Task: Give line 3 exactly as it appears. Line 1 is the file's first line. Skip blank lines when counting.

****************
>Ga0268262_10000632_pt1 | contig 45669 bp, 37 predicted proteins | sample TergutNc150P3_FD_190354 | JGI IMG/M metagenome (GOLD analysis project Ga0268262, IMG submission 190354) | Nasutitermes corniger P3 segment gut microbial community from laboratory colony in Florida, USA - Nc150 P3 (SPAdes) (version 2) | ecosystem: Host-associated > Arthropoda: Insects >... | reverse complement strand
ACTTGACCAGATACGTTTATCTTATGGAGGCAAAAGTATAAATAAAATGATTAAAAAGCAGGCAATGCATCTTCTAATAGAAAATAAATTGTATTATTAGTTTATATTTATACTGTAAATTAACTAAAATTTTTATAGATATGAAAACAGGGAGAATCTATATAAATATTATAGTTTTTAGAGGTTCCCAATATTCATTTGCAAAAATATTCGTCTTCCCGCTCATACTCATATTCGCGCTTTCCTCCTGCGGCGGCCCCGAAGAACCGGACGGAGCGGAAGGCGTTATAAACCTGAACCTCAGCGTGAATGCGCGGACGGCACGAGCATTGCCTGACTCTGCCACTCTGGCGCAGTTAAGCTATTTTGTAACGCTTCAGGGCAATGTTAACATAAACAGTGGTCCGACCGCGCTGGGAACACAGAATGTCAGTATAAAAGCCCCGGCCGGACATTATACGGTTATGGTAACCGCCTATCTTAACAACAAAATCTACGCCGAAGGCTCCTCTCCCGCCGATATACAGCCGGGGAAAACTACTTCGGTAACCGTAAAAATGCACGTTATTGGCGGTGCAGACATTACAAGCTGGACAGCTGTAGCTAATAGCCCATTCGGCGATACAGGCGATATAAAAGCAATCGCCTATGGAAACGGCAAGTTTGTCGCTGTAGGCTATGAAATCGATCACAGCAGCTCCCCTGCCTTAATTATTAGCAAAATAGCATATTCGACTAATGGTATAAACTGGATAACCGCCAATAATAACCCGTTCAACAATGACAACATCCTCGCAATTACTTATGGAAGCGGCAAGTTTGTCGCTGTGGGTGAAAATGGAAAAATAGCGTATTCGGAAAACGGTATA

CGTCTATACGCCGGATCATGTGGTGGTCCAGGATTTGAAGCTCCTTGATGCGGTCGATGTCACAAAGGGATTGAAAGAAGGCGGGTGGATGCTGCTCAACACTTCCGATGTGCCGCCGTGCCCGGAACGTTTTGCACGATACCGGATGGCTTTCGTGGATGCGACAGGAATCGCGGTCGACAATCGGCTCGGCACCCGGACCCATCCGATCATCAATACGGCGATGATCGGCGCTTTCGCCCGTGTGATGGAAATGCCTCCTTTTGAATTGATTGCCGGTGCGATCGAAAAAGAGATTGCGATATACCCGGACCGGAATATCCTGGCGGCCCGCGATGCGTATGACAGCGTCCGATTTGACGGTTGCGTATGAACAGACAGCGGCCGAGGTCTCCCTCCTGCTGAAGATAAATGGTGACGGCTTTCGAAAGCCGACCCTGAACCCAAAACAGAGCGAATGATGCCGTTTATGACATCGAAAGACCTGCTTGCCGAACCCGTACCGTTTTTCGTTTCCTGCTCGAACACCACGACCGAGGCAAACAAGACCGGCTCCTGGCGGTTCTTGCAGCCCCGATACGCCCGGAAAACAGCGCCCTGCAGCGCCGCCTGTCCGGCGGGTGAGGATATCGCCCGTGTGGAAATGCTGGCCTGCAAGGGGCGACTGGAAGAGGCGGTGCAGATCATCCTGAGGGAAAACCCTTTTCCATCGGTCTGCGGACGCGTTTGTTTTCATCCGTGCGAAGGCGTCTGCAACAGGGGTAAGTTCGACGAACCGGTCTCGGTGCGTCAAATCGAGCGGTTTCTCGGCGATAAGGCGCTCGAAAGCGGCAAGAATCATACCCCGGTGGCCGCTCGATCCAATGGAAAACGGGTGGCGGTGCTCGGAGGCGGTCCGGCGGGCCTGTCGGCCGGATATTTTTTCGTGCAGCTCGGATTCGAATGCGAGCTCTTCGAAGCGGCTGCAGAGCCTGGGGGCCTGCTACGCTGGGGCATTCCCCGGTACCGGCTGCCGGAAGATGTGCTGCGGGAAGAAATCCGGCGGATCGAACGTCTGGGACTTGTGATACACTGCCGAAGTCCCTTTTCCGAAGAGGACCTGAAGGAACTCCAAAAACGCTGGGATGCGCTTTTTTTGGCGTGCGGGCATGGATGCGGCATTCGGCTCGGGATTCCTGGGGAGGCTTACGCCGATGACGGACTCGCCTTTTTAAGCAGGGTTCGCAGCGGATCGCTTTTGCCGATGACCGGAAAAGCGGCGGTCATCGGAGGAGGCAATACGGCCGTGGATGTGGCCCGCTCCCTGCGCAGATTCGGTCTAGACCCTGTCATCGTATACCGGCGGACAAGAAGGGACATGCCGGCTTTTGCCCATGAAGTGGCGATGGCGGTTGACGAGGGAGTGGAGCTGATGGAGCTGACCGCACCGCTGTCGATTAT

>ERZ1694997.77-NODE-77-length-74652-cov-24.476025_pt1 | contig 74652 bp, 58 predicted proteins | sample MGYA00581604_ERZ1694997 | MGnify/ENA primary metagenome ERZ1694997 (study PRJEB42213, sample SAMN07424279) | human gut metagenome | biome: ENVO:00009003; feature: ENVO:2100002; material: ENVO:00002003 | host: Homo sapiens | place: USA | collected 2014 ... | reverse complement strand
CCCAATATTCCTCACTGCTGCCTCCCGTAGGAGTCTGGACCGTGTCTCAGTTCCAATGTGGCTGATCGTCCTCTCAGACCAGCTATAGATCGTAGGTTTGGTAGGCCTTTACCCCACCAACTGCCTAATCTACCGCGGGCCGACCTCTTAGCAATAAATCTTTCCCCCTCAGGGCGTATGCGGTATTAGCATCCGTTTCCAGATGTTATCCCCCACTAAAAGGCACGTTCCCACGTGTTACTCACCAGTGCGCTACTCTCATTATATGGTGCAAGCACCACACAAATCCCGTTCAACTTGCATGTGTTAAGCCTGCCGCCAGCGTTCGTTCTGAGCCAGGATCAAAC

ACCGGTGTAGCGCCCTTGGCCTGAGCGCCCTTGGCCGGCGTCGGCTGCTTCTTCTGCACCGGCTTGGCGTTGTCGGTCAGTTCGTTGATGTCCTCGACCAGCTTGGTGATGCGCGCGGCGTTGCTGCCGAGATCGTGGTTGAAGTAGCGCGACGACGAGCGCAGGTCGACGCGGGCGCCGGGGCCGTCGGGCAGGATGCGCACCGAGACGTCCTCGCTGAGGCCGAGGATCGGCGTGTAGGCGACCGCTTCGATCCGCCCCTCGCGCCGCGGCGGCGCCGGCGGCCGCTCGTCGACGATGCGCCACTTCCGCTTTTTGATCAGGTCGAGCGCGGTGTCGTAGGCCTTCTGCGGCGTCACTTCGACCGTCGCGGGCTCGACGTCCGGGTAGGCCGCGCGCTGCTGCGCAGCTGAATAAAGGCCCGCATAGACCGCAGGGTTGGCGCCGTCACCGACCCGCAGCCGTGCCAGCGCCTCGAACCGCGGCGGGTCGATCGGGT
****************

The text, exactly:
CGTCTATACGCCGGATCATGTGGTGGTCCAGGATTTGAAGCTCCTTGATGCGGTCGATGTCACAAAGGGATTGAAAGAAGGCGGGTGGATGCTGCTCAACACTTCCGATGTGCCGCCGTGCCCGGAACGTTTTGCACGATACCGGATGGCTTTCGTGGATGCGACAGGAATCGCGGTCGACAATCGGCTCGGCACCCGGACCCATCCGATCATCAATACGGCGATGATCGGCGCTTTCGCCCGTGTGATGGAAATGCCTCCTTTTGAATTGATTGCCGGTGCGATCGAAAAAGAGATTGCGATATACCCGGACCGGAATATCCTGGCGGCCCGCGATGCGTATGACAGCGTCCGATTTGACGGTTGCGTATGAACAGACAGCGGCCGAGGTCTCCCTCCTGCTGAAGATAAATGGTGACGGCTTTCGAAAGCCGACCCTGAACCCAAAACAGAGCGAATGATGCCGTTTATGACATCGAAAGACCTGCTTGCCGAACCCGTACCGTTTTTCGTTTCCTGCTCGAACACCACGACCGAGGCAAACAAGACCGGCTCCTGGCGGTTCTTGCAGCCCCGATACGCCCGGAAAACAGCGCCCTGCAGCGCCGCCTGTCCGGCGGGTGAGGATATCGCCCGTGTGGAAATGCTGGCCTGCAAGGGGCGACTGGAAGAGGCGGTGCAGATCATCCTGAGGGAAAACCCTTTTCCATCGGTCTGCGGACGCGTTTGTTTTCATCCGTGCGAAGGCGTCTGCAACAGGGGTAAGTTCGACGAACCGGTCTCGGTGCGTCAAATCGAGCGGTTTCTCGGCGATAAGGCGCTCGAAAGCGGCAAGAATCATACCCCGGTGGCCGCTCGATCCAATGGAAAACGGGTGGCGGTGCTCGGAGGCGGTCCGGCGGGCCTGTCGGCCGGATATTTTTTCGTGCAGCTCGGATTCGAATGCGAGCTCTTCGAAGCGGCTGCAGAGCCTGGGGGCCTGCTACGCTGGGGCATTCCCCGGTACCGGCTGCCGGAAGATGTGCTGCGGGAAGAAATCCGGCGGATCGAACGTCTGGGACTTGTGATACACTGCCGAAGTCCCTTTTCCGAAGAGGACCTGAAGGAACTCCAAAAACGCTGGGATGCGCTTTTTTTGGCGTGCGGGCATGGATGCGGCATTCGGCTCGGGATTCCTGGGGAGGCTTACGCCGATGACGGACTCGCCTTTTTAAGCAGGGTTCGCAGCGGATCGCTTTTGCCGATGACCGGAAAAGCGGCGGTCATCGGAGGAGGCAATACGGCCGTGGATGTGGCCCGCTCCCTGCGCAGATTCGGTCTAGACCCTGTCATCGTATACCGGCGGACAAGAAGGGACATGCCGGCTTTTGCCCATGAAGTGGCGATGGCGGTTGACGAGGGAGTGGAGCTGATGGAGCTGACCGCACCGCTGTCGATTAT